One of the best parts of working for New Relic is that most of us know how to write code. Regardless of our current roles, we likely have worked as a developer at one point in time. As an organization, this means we have an appreciation of code as a craft and know the importance of delivering a quality product.
For a while now, I’ve noticed a trend that appears to separate really successful companies from the also-rans. The successful ones are starting to recruit what I call ‘QA Developers’. As the title suggests, these individuals are truly developers and go beyond the role of traditional tester, engineer or automated scriptwriter.
The New Frontier
So, what’s this new type of QA position about? QA Developers care about the total quality of the product, not just about writing tests. They look for ways to improve the release process, internal processes and much, much more. We are developers at heart, either through experience, education or both.
Developers can no longer ‘throw’ features over the wall. That type of behavior in today’s fast-paced agile world doesn’t fly. While developers are creating new features, QA can be working in parallel, coding apps that verify features, making changes to build scripts, or prototyping test frameworks to work with a hot new cloud service provider. We don’t sit back and wait for something to test. QA has stories of their own in the backlog. We get involved and make proposals for change. In other words, we mix it up!
Making the Transition
My QA career started off by chance. I graduated with a degree in Computer Engineering and (like most of my colleagues) planned to have a career as a programmer. I settled in Dallas in the summer of 2005 and wasn’t able to find a job in software development. After a few months, I found a job as a computer repair technician. But while it was a step in the right direction, it wasn’t quite where I wanted to be.
Later that year, I attended a holiday party at a general contracting firm where my wife worked. Ironically, or perhaps not, they happened to have a small software division which was developing software for the construction industry. And they were hiring.
The position they were looking to fill was for a QA Engineer, not a developer. But after six months after graduation, I was eager to use the skills I’d learned at school. I looked at this opportunity as a stepping-stone. If I could get my foot in the door, maybe I could transition from a role in testing to that of a mainline developer once a position opened up. I interviewed and was offered the job. It was the opportunity I’d been waiting for!
Until that point, my QA experience was limited to roughly a third of a class in college. Suffice to say, I was a bit green. I dug in and did my best to start contributing to the team. In a year, much to my chagrin, I found I was good at finding defects. And I was able to exercise my coding urges more and more. I looked for any and all opportunities to work coding into my everyday activities despite being limited to a testing tool that primarily supported VBScript.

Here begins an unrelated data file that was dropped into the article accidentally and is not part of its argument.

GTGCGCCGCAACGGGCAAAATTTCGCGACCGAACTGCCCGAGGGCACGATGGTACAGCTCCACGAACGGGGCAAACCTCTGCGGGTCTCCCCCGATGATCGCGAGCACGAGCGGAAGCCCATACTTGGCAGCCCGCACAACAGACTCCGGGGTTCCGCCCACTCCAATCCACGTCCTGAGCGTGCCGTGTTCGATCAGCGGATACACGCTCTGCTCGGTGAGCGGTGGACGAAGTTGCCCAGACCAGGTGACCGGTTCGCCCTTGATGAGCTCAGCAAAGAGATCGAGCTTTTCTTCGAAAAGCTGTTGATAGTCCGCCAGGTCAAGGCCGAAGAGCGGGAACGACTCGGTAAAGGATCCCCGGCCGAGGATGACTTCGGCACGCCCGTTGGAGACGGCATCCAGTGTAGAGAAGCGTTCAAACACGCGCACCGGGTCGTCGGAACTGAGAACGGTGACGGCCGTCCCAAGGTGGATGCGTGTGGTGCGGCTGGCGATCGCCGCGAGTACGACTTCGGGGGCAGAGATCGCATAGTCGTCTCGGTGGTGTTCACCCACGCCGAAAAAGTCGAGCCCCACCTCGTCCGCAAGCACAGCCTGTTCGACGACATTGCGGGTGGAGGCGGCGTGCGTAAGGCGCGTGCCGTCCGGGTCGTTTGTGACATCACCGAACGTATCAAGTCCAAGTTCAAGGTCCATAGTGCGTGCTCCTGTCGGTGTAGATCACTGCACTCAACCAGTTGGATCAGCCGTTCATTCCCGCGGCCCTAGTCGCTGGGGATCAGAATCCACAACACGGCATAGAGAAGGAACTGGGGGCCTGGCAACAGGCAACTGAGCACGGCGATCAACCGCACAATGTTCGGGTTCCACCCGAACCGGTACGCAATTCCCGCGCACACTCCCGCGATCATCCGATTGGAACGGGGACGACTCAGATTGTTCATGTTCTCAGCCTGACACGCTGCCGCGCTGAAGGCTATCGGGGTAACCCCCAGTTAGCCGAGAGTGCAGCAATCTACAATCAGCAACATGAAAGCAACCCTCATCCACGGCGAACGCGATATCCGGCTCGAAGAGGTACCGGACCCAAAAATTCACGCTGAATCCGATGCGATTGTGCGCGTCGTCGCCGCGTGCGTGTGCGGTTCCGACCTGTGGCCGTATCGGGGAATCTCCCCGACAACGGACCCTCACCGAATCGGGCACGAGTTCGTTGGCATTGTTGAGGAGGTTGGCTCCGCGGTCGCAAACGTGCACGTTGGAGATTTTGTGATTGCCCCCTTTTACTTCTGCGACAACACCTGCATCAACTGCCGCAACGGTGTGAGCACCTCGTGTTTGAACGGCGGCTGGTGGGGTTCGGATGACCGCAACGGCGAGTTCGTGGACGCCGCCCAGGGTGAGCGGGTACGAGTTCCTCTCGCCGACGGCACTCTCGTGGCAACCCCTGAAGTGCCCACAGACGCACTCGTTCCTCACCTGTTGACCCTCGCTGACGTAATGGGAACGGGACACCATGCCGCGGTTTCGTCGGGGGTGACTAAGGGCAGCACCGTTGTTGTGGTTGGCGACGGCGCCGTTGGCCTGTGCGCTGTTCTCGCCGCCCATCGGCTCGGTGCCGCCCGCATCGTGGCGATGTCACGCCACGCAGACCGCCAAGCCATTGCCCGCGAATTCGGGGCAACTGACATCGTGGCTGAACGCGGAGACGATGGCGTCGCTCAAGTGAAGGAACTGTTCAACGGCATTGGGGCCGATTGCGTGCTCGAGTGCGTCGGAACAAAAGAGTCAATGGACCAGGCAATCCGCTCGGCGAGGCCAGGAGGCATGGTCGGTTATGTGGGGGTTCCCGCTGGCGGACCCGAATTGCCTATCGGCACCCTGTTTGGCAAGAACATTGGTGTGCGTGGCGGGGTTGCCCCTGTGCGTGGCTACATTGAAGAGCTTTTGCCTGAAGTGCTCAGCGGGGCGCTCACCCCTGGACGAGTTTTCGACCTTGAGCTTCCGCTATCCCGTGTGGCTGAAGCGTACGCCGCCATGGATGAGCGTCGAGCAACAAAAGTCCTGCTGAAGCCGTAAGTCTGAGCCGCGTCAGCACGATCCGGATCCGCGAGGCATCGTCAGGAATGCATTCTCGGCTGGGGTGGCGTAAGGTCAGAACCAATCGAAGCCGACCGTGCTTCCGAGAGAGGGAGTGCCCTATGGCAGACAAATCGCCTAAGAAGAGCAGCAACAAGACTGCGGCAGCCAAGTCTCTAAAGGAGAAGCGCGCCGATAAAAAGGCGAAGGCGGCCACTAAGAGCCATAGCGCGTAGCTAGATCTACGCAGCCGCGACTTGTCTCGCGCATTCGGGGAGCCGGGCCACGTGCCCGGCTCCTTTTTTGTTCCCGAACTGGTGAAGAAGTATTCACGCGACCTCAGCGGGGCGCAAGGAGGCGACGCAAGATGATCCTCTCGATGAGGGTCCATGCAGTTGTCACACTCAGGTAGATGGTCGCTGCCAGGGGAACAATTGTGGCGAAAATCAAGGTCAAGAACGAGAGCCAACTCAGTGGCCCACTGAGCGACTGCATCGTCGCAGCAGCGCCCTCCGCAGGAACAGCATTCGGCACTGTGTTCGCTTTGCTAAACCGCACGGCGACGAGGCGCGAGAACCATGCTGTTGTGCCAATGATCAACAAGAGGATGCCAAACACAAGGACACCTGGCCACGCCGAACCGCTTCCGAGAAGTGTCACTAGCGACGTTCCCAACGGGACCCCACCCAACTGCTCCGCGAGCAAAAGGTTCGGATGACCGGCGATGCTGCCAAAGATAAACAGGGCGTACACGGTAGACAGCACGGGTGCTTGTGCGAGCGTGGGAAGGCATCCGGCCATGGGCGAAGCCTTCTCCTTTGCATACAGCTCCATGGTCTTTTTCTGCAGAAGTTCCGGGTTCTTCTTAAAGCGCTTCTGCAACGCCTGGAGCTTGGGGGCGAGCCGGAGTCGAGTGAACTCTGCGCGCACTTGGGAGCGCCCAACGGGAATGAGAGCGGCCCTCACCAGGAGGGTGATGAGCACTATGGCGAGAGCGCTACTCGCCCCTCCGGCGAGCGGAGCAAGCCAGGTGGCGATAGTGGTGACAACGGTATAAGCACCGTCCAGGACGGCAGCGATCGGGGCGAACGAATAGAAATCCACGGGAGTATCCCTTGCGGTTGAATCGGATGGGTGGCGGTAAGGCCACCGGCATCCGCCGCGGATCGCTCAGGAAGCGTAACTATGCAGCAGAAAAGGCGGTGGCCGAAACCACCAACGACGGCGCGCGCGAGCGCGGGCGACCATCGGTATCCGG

Due to downsizing, I found myself looking for a new job in 2009. Luckily, I landed at a place where I was given more freedom to pave my own road. I was tasked with creating our initial functional testing framework and took an approach that required a heavy amount of programming (C#), all while still in a ‘QA’ role. I still spent a sizable amount of time creating automated tests, but also branched out into the realm of Continuous Integration, contributing heavily to our initial pipeline that brought together testing, deployment and change management. It was during this time that a few things happened. I started believing in my development abilities more and realized I had achieved what I set out to do after graduation. I was a developer!
When I started speaking with New Relic last year, it was clear that the company had what I believe to be the right mindset when approaching this vision of quality. It was refreshing. Out of all the companies I had worked for or spoken to, New Relic was the first that really seemed to ‘get it’. If you took ‘QA’ out of the job description, it read just like that of a developer with a bend towards quality.
Tearing Down the Walls
The quality and development process work at its best when both parts of the team know how to write code. We may not all have the same level of experience in various languages, but we all code and can therefore help each other solve problems regardless of focus. This helps tear down the ‘walls’ that have commonly existed between developers and QA, ensuring the team actually works like a team. And more work can be done in parallel instead of in a waterfall nature.
When people used to ask me what I did for a living, I’d usually say, “Well, I test software,” or “I’m in QA.” Now I say, “I write code,” or “I’m a software developer focused on quality.” I spend almost as much time writing code as my developer counterparts, and I care about performance and all the other things my co-workers do. More of my time is spent testing code than other members of my team, but whenever I can, I’m writing code to facilitate better, repeatable testing. All these items spill over into the greater effort of delivering quality software to our customers!
I used to (and still) get asked if I ever want to transition to a full time developer role. In the past, I would have said yes. But now, I’m proud to say, “I am a developer. I get to write code everyday and a lot of it. My code is simply focused on a different area.” Thanks New Relic for giving me this opportunity.